Even though it already saved close to $400 million in electricity costs between 1990 and 2010, IBM was able to squeeze out another $43 million in energy savings during 2011.
In fact, the company conserved about 378,000 megawatt hours of electricity during the year, which is about 7.4 percent of its annual consumption -- and double its goal for annual savings of 3.5 percent. From 1990 to 2011, IBM saved 5.8 billion kilowatt-hours of electricity, and it avoided about 3.7 million metric tons of carbon dioxide emissions (or 55 percent of its global carbon dioxide emissions for all of 1990).
IBM attributes the savings to more than 2,300 conservation efforts supported at more than 364 IBM facilities globally. Those efforts combine efficiency measures, new data center design principles, renewable energy investments and a slew of other efforts, according to the company's 2011 Corporate Responsibility Report.
So how did IBM pull this off?
Well, it helps that the company employs more than 40 people explicitly focused on energy management. This team has created best practices for building management systems, lighting controls, heating, ventilation and air conditioning (HVAC), compressed air, data center and IT systems, cafeterias and office systems. Any site that uses more than 2,000 megawatt-hours of electricity per year is beholden to those policies, according to the report.
Some specific things that helped with its latest savings include:
- The installation of energy-efficient lighting and occupancy schedules at 203 locations, which has helped reduce electricity usage by 16,200 megawatt-hours (or $1.9 million).
- Modifications to HVAC operations at 155 locations, saving 41,870 megawatt-hours of electricity (or $5.2 million).
- Central utility plant alterations for 60 locations, focused on boilers, chillers, free cooling systems and equipment upgrades. Across the board, these measures saved about $4.6 million.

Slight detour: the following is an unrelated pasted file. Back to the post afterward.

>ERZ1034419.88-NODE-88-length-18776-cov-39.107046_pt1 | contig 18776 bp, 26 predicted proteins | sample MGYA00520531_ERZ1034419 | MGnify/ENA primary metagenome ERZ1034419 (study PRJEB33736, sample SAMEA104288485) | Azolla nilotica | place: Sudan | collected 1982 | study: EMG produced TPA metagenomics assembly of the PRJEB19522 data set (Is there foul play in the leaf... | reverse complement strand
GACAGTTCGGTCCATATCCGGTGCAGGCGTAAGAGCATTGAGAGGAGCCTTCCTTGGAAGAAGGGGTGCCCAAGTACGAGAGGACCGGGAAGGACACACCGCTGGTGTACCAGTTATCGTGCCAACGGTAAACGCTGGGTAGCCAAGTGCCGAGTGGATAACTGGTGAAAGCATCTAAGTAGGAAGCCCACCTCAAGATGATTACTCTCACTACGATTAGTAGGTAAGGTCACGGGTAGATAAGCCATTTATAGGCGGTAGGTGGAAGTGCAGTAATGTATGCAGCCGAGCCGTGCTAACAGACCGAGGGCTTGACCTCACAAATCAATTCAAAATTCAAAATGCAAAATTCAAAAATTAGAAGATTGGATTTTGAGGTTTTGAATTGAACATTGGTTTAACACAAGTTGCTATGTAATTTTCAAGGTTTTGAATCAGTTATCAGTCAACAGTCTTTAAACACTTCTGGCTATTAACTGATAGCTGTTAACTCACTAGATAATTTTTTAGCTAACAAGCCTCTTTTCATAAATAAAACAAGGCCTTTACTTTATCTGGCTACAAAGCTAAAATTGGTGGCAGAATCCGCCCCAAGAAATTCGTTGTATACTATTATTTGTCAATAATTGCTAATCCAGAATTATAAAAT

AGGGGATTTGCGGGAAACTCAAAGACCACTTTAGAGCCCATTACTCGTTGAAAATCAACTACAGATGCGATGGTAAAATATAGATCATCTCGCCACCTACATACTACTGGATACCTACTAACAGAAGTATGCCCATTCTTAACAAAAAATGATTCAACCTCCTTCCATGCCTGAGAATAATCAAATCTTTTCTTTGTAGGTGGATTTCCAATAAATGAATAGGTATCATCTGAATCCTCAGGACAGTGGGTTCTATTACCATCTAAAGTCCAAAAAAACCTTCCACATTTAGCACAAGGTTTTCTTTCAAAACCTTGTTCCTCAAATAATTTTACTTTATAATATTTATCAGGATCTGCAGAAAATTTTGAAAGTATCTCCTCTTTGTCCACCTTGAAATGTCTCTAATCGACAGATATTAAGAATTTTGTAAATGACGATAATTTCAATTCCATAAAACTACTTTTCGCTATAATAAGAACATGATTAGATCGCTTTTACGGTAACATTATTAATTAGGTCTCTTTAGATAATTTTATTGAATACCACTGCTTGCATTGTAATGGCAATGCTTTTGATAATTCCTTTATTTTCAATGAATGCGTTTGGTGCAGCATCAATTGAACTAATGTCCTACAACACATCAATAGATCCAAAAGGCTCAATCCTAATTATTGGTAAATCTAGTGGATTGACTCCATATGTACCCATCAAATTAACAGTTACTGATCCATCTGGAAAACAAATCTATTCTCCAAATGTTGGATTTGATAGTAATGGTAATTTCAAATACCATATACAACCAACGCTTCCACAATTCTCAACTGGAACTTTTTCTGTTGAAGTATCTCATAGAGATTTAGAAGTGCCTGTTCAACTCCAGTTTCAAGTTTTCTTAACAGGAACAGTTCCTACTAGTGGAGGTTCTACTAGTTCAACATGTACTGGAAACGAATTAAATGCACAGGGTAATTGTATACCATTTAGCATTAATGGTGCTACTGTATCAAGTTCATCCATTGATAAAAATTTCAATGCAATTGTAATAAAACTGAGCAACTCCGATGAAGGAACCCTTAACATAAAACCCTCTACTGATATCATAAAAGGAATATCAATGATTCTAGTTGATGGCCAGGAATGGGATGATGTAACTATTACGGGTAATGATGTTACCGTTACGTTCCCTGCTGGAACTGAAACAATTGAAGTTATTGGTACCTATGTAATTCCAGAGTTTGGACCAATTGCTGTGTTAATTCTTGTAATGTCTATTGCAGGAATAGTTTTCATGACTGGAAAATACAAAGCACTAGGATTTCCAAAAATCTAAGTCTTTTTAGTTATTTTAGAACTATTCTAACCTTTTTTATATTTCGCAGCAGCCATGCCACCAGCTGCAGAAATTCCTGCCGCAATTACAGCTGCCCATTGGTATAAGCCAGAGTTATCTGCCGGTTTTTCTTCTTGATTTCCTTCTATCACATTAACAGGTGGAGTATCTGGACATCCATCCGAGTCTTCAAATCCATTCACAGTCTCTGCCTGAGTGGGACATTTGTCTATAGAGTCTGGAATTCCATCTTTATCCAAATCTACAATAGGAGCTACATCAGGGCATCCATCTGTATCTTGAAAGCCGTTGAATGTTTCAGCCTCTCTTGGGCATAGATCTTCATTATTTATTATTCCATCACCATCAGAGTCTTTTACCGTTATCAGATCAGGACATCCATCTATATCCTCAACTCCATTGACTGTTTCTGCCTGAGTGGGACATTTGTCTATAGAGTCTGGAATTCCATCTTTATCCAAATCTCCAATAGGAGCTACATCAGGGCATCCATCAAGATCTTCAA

As you might expect, IBM is eating its own dogfood when it comes to investing in technologies to help. For example, it installed the IBM Smarter Building suite at 10 of its highest energy-consuming buildings during 2011. Another 18 locations are targeted for this technology during 2012. Eventually, this technology will be installed in buildings representing about 50 percent of IBM's overall electricity consumption.
IBM's more recent data center expansion effort in New Zealand using techniques that have helped the facility achieve a power usage effectiveness (PUE) measurement of less than 1.4 when the data center is fully populated. Among two of the things used at the site are free cooling and variable speed fans.
Retrofits at 86 existing data center locations during 2011 helped reduce power consumption by 33,700 megawatt-hours, or about $3.8 milllion. These weren't necessarily hard things: they included blocking cable and rack openings, rebalancing air flow, and reprovisioning the processes for computer room air conditioning units. The company has also begun applying more formal thermal balancing procedures. For example, it has increased the raised floor temperature at its facility in Rochester, N.Y., by 2 degrees Fahrenheit. This reduced annual energy consumption for the site by 7.3 percent.
During 2011, IBM bougth 518 million kilowatt-hours of renewable energy, about 10.2 percent of its global electricity consumption. This actually represents a reduction of about 7.6 percent between 2010 and 2011, which IBM attributes to "vary market conditions and renewable energy availability."
IBM hopes to save about 1.1 million more megawatt-hours of electricity consumption by the end of 2012.